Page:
What challenges have you faced first as a founder and then as a female founder?

Being underestimated. Such as trying to get your point across to people. I have been swindled and challenged because i am a female during procurement of ingredients we use to make our products. I have had to in some cases get a man to procure the stuff on my behalf just for my peace of mind. 

What’s been the most significant thing you’ve done to grow your business?

Re-branding the business. We took a lot of feedback from existing clients and reworked our figures and have since then had better results. 

What entrepreneurial tricks have you discovered to keep you focused and productive in your day-to-day busy schedule?

Planning ahead and looking at the data when making decisions. At the same time though, as an entrepreneur I need to be flexible, resilient and have complete confidence in myself and my brand. 

What advice will you give young entrepreneurs who are just starting out?’

Take it one day at a time while planning for the future of your business, otherwise you’ll break down. You also need to be consistent if you want to be successful.

 

Ruth is currently on the High Growth Coaching Program hard at work preparing Omari Skin to grow and scale to one day being in the shelves of Sephora.

 

HGCP 2021 Participants: Victoria Ajayi founded Chow Noodle Bar from her drive to find her purpose.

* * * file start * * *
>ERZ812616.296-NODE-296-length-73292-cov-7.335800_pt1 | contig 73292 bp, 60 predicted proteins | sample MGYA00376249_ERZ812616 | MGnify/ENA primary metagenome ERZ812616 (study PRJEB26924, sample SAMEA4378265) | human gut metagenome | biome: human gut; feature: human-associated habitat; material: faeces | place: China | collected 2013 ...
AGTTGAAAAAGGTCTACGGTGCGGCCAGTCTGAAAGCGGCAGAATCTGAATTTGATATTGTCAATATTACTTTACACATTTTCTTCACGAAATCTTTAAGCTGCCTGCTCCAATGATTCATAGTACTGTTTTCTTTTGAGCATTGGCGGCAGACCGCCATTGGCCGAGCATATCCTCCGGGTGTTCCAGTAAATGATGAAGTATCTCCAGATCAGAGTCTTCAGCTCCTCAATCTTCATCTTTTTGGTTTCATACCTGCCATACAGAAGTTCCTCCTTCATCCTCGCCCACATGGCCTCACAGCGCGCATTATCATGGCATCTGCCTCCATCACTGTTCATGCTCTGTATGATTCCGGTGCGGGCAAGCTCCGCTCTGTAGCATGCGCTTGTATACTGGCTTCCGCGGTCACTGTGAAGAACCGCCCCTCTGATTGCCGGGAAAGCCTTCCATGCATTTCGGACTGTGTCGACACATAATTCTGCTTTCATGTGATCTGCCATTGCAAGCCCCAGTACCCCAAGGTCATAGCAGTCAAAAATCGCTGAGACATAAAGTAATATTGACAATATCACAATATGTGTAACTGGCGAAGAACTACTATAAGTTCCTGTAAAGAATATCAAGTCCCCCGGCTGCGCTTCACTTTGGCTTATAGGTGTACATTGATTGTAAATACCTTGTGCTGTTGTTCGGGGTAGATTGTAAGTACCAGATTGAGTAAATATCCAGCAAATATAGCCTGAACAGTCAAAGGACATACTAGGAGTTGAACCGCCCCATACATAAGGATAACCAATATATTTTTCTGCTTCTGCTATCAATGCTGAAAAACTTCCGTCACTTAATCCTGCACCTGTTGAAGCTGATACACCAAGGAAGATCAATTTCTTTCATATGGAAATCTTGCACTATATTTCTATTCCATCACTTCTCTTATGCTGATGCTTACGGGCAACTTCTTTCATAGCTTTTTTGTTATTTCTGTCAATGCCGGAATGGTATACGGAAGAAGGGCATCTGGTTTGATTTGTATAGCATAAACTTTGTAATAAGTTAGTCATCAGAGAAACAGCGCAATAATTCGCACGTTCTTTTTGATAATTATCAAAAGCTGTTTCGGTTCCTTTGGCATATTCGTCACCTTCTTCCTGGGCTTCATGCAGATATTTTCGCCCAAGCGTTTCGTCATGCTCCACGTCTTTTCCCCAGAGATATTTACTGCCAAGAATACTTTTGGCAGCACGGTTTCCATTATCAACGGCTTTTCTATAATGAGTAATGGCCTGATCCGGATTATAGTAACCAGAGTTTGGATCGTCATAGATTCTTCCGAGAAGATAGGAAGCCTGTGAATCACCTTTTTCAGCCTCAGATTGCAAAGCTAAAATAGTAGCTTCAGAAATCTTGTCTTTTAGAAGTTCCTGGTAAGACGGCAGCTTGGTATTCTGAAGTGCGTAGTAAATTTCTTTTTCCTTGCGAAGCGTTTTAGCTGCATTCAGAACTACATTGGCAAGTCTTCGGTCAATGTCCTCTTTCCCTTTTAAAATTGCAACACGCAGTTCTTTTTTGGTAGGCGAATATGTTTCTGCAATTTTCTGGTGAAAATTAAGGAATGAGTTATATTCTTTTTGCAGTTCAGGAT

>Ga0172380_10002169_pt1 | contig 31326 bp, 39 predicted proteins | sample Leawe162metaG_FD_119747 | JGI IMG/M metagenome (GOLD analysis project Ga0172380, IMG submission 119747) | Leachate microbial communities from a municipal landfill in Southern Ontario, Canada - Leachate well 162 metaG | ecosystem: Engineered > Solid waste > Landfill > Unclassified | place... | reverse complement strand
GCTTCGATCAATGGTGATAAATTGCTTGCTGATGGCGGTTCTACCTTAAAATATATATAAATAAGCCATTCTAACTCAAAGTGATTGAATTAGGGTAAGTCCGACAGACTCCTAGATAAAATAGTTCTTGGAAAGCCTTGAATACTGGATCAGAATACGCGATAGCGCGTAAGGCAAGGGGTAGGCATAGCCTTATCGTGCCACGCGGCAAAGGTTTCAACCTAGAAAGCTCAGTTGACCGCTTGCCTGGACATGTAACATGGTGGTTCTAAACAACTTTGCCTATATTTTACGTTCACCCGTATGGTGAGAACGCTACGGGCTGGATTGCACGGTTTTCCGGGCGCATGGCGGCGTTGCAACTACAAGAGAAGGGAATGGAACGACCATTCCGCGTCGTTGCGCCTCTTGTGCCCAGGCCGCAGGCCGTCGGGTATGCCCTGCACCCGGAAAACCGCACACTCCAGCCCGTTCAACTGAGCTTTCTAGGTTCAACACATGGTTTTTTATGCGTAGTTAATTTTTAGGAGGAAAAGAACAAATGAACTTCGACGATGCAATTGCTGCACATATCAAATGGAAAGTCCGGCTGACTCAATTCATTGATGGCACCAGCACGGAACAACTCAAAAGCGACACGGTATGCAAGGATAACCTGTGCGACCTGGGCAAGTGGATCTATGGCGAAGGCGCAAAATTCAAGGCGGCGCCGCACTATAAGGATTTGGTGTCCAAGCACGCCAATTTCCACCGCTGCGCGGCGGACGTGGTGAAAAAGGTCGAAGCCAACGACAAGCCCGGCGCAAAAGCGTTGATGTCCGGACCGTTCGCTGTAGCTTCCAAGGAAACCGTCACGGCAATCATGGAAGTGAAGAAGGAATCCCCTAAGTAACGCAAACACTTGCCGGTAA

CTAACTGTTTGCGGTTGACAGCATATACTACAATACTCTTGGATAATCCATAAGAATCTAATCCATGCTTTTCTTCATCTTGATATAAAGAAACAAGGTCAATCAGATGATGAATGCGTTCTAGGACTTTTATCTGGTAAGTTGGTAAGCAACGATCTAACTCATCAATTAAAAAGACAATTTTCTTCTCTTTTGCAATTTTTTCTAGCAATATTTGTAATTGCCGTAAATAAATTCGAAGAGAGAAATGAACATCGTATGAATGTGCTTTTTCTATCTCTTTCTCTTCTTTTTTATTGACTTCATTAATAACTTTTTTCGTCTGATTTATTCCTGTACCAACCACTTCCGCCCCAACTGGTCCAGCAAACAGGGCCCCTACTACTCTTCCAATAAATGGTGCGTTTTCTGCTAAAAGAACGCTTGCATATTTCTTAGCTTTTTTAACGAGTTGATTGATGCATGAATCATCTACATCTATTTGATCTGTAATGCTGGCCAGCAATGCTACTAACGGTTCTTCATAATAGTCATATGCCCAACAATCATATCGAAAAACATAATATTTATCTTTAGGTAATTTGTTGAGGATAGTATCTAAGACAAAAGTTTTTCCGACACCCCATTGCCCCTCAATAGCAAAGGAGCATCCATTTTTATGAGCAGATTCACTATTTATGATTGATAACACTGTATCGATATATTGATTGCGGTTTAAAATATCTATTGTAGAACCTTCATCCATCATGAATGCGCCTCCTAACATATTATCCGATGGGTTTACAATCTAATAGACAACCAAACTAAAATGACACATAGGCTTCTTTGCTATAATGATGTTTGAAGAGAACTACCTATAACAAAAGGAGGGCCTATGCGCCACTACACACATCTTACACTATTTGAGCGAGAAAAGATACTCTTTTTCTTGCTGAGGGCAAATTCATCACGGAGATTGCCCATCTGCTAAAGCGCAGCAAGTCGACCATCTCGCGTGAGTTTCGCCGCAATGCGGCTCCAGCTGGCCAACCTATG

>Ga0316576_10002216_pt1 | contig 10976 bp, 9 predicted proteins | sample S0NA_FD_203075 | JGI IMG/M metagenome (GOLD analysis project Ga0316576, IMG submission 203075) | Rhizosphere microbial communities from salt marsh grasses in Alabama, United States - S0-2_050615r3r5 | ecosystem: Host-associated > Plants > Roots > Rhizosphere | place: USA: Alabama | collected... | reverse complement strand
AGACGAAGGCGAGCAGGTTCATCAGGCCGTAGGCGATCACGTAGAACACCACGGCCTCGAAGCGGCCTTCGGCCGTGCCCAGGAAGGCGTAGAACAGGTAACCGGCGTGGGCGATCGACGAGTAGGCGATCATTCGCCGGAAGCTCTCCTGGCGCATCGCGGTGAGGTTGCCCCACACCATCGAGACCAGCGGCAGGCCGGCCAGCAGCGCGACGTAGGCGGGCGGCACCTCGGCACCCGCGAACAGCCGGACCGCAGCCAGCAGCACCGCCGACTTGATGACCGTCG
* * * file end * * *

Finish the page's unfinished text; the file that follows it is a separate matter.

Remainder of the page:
I sat down with Victoria Ajayi, the visionary founder of Chow Noodle Bar to get to know her and find out more about the inspiration behind Nigerian’s Chinese food noodle bar.

Tell us a little about yourself.

My name is Victoria Ajayi. I was born and raised in Lagos. I later moved to the UK for my tertiary education, where I studied pharmacy and worked in the pharmaceutical industry for several years in the UK. I am married with 2 kids, which keeps me busy and really put things into perspective. 

I am a strong leader who is passionate about my own development as well as that of others around me. I am quirky with a weird sense of humor. I laugh easily, I love easy and I throw myself and all I have into everything I do.

What is your ‘why’ i.e. bottom line? 

I have a purpose and agenda. I am motivated by the drive to find my purpose and live it out in all areas of my life. I want to die empty knowing I did my best and gave my best and lived my best life. 

What do you do for fun/relaxation?

I enjoy going to the movies, hanging out with friends and reading. I read some fiction and a lot of books about self discovery, purpose and self-development. Fun fact about me is that I enjoy watching movies without sound (with subtitles of course).   

What do you feel are your biggest achievements?